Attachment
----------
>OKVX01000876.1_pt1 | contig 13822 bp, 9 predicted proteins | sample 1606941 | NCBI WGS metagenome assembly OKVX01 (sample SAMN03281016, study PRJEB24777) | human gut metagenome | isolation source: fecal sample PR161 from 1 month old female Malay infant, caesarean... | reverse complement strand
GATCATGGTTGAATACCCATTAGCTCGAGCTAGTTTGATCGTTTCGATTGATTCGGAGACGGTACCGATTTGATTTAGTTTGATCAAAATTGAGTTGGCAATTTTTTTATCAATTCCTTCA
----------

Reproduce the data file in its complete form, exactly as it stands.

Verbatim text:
>OKVX01000876.1_pt1 | contig 13822 bp, 9 predicted proteins | sample 1606941 | NCBI WGS metagenome assembly OKVX01 (sample SAMN03281016, study PRJEB24777) | human gut metagenome | isolation source: fecal sample PR161 from 1 month old female Malay infant, caesarean... | reverse complement strand
GATCATGGTTGAATACCCATTAGCTCGAGCTAGTTTGATCGTTTCGATTGATTCGGAGACGGTACCGATTTGATTTAGTTTGATCAAAATTGAGTTGGCAATTTTTTTATCAATTCCTTCA